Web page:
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The “PERM” Process: Quick Tips for the HR Professional, Part 2

Last week, I discussed the basics of PERM, “Program Electronic Review Management.” This week I discuss developing an effective strategy for your PERM case and how best to allocate company resources to PERM.

PERM requires companies to prove that there are no minimally qualified U.S. workers available to fill a position held by a foreign national, and is often the first step for a petitioning company to sponsor a foreign national for permanent residence (otherwise known as a Green Card). When developing a plan for PERM, it is important to understand that you will not be identifying what you prefer to see in an applicant or what an ideal applicant brings to the table, but what an applicant who has the bare minimum qualifications would look like. This is quite challenging for many employers who quite naturally recruit for highly qualified applicants and do not recruit for someone who offers merely the bare minimum. You must realize that the DOL is concerned with protecting the U.S. workforce so they are putting the burden on employers to show that someone with the bare minimum qualifications is not present in the workforce, and therefore a foreign national can be a beneficiary of a green card.

One of the very first steps that your counsel will likely have you do is to complete a questionnaire. If you have competent and talented counsel working with you on your PERM case, they will likely send you a questionnaire that specifically targets the information needed to develop a strategy for the PERM case. From the foreign national, counsel will need detailed information about his/her work history. When asking this information, counsel is trying to determine the foreign national’s qualifications. When you get to a point where you can say confidently that there are no minimally qualified U.S. workers and the DOL agrees by approving your application, USCIS will want to see that the foreign national meets the minimum requirements. To ensure your foreign national can do this, counsel must therefore, delve into the foreign national’s educational and prior work history, including details such as: where had he or she worked, how long, in what positions, and what skills did he or she gain in each of those prior positions.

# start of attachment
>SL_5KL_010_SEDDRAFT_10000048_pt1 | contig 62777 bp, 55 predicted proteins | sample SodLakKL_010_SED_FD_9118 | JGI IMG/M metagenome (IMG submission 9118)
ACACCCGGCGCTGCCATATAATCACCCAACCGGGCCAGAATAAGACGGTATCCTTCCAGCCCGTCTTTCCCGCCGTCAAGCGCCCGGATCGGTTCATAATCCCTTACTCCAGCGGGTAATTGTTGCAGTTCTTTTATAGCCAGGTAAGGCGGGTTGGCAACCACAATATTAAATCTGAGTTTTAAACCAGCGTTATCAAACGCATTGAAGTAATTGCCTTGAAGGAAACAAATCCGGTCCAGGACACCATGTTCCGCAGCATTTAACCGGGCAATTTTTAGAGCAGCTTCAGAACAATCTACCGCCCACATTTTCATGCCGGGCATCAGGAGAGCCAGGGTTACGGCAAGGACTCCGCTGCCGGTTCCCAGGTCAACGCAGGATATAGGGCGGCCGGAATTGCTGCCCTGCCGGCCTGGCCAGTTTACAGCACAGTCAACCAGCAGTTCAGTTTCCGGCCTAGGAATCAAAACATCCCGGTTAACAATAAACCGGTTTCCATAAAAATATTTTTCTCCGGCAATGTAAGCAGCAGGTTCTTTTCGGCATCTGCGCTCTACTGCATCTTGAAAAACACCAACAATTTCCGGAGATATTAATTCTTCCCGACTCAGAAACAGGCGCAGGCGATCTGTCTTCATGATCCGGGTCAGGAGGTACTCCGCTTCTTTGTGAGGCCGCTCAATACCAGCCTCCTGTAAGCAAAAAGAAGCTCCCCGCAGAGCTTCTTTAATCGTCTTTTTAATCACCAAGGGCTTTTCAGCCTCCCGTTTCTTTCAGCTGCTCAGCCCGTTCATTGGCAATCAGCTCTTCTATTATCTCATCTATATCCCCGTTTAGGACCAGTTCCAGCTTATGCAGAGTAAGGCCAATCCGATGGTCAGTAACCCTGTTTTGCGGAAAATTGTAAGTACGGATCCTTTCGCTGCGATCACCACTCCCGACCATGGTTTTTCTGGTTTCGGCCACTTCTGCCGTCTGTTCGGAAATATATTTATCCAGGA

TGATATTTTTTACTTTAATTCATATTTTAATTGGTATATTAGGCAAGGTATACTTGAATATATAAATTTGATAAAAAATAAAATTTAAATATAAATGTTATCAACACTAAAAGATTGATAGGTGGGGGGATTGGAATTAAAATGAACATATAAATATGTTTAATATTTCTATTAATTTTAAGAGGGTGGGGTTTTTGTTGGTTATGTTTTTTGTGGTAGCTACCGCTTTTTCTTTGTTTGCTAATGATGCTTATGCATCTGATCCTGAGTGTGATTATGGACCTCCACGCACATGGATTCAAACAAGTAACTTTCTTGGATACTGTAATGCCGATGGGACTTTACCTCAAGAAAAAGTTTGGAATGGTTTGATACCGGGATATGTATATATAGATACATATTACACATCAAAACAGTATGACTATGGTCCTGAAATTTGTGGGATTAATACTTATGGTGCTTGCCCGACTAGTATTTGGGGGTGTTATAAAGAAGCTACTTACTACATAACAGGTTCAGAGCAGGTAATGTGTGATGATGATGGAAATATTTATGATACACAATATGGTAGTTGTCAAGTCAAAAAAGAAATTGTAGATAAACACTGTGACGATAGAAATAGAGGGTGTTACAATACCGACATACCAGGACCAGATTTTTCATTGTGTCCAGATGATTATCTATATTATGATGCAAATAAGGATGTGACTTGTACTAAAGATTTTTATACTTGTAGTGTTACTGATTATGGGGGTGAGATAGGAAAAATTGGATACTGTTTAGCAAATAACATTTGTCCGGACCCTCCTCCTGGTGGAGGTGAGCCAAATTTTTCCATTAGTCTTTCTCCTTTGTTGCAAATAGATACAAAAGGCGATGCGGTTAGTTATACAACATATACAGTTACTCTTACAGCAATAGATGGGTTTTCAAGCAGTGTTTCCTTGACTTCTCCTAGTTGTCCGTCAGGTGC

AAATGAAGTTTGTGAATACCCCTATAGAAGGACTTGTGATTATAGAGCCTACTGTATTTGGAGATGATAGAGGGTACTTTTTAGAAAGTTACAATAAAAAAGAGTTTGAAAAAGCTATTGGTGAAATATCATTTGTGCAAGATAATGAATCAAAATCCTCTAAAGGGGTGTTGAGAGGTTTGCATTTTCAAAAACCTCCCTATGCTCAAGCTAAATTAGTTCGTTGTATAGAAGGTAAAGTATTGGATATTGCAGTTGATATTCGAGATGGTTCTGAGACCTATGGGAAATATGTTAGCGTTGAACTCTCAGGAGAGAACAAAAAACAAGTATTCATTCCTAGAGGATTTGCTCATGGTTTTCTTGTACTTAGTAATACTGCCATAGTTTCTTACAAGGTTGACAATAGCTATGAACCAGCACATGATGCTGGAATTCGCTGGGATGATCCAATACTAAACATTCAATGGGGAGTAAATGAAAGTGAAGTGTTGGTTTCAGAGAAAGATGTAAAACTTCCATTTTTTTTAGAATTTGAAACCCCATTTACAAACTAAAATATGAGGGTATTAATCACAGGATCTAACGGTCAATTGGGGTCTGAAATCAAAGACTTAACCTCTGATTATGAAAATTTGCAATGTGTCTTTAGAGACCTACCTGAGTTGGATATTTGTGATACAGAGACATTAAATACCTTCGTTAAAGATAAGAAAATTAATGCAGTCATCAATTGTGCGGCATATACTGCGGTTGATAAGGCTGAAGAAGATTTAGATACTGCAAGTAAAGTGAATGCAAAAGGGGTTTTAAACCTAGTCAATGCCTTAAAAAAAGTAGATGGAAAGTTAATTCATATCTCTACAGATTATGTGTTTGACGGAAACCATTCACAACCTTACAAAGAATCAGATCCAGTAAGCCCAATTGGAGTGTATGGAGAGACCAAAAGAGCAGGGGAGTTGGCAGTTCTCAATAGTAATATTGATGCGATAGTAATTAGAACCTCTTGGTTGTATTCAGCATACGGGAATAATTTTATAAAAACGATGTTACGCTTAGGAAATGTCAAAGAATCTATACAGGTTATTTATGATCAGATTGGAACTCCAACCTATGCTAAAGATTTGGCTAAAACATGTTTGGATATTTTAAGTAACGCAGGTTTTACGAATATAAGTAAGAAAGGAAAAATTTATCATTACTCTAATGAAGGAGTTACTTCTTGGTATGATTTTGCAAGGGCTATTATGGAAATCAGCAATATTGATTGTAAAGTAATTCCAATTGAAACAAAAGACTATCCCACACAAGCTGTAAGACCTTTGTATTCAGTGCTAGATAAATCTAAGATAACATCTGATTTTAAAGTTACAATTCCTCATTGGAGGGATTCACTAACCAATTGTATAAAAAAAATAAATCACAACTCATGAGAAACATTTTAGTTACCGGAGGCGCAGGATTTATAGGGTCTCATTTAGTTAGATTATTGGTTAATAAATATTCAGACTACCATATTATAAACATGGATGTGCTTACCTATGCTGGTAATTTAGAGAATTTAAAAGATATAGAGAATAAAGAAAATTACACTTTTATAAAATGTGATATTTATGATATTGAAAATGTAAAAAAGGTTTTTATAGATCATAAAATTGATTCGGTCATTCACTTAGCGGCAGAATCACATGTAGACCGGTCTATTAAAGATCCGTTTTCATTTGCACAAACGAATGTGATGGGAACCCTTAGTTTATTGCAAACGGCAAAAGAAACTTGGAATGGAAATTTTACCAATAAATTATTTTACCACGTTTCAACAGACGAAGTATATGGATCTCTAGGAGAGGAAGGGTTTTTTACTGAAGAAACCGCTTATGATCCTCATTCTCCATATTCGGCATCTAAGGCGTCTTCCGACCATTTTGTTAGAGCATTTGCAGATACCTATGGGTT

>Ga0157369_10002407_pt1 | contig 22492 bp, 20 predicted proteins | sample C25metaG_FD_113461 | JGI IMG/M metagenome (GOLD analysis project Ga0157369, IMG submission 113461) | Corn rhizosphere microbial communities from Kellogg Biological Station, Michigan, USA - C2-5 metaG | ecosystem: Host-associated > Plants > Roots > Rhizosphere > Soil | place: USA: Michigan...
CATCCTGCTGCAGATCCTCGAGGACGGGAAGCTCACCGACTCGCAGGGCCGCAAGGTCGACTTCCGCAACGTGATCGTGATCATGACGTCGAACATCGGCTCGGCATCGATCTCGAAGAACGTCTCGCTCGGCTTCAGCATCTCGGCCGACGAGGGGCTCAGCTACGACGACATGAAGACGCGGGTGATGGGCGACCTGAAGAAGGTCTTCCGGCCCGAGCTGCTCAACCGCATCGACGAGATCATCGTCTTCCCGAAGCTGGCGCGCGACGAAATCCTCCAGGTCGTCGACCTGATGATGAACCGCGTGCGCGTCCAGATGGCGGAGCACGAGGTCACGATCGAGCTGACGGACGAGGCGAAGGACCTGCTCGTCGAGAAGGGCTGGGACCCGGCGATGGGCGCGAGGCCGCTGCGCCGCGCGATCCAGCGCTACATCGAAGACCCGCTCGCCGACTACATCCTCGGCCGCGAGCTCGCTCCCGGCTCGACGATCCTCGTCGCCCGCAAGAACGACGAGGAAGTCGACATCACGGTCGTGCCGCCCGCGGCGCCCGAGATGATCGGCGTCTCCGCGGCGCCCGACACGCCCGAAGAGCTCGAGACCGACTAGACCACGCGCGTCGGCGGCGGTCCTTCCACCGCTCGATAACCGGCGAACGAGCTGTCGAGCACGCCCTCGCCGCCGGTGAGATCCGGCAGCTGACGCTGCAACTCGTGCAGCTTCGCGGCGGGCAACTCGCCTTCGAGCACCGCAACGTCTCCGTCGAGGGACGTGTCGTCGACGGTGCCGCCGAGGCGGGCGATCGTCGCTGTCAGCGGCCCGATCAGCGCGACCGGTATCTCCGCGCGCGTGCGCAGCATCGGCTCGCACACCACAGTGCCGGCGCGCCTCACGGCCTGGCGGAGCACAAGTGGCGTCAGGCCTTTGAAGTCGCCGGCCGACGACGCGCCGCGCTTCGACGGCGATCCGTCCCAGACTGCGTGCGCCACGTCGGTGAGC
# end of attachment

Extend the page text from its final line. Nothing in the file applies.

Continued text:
How to Allocate Your Company’s Resources

When clients ask me how best to allocate resources for PERM, I always tell them to devote a significant amount of time to the job description. A strong, well-thought-out job description can make the difference between an approval and denial. Therefore, it is critical that you (1) review what you truly need as a minimal requirement for the job; (2) check other similar positions and see what those employees brought to the table when hired; (3) look at your competitors’ job postings to see if you have missed any critical minimally required skills; (4) talk to the foreign national’s manager and the manager above the foreign national’s manager and get their input. While it may be easier to simply use your regular job description, it makes for a far weaker case.

Likewise, it is helpful to allow your foreign national time on his or her questionnaire. Counsel needs detail regarding the foreign national’s background, education, work experience, and skills learned in previous positions, etc. In some cases, the foreign national’s work on the questionnaire can be used to make your job description even stronger, by seeing if any of the skills the foreign national learned at prior positions are minimally required skills for your position. As you can see, a comprehensive list of minimally required skills, which is honest and true to your company's requirements, is key.

When thinking about how to devote resources to PERM and make the process manageable for any sized company, it is also important that you devote time to resume review. Once recruitment is posted and you start receiving resumes, the DOL expects you to review the resumes very quickly and assess the applicants’ credentials against your minimum requirements. Counsel can make this easy for you by providing a checklist based on the job description for the job, but by regulation, counsel is prevented from reviewing the resumes for you. You need to review the resumes and do so quickly. In so doing, it is important to be generous when deciding who gets an interview and likewise schedule the interviews quickly. The burden is on the employer to show that you have given every applicant the benefit of the doubt; ruling applicants out based on just a few missing skills is not recommended. The DOL could deny a case if the agency believes that you have waited too long. The logic is that, if you wait too long, an applicant could find another job in the interim, thereby taking him or herself out of contention and tainting your labor market test.

Conclusion

Although the PERM process is sometimes considered the most demanding of the various immigration processes you may encounter, it can absolutely be manageable, user-friendly and is certainly integral to employee retention. It is important to hire competent counsel who has an expertise in PERM, spend time on the questionnaire and job description, and review resumes quickly. With these simple steps, you will be well on your way to receiving that coveted email from the DOL advising you that your PERM case has been approved.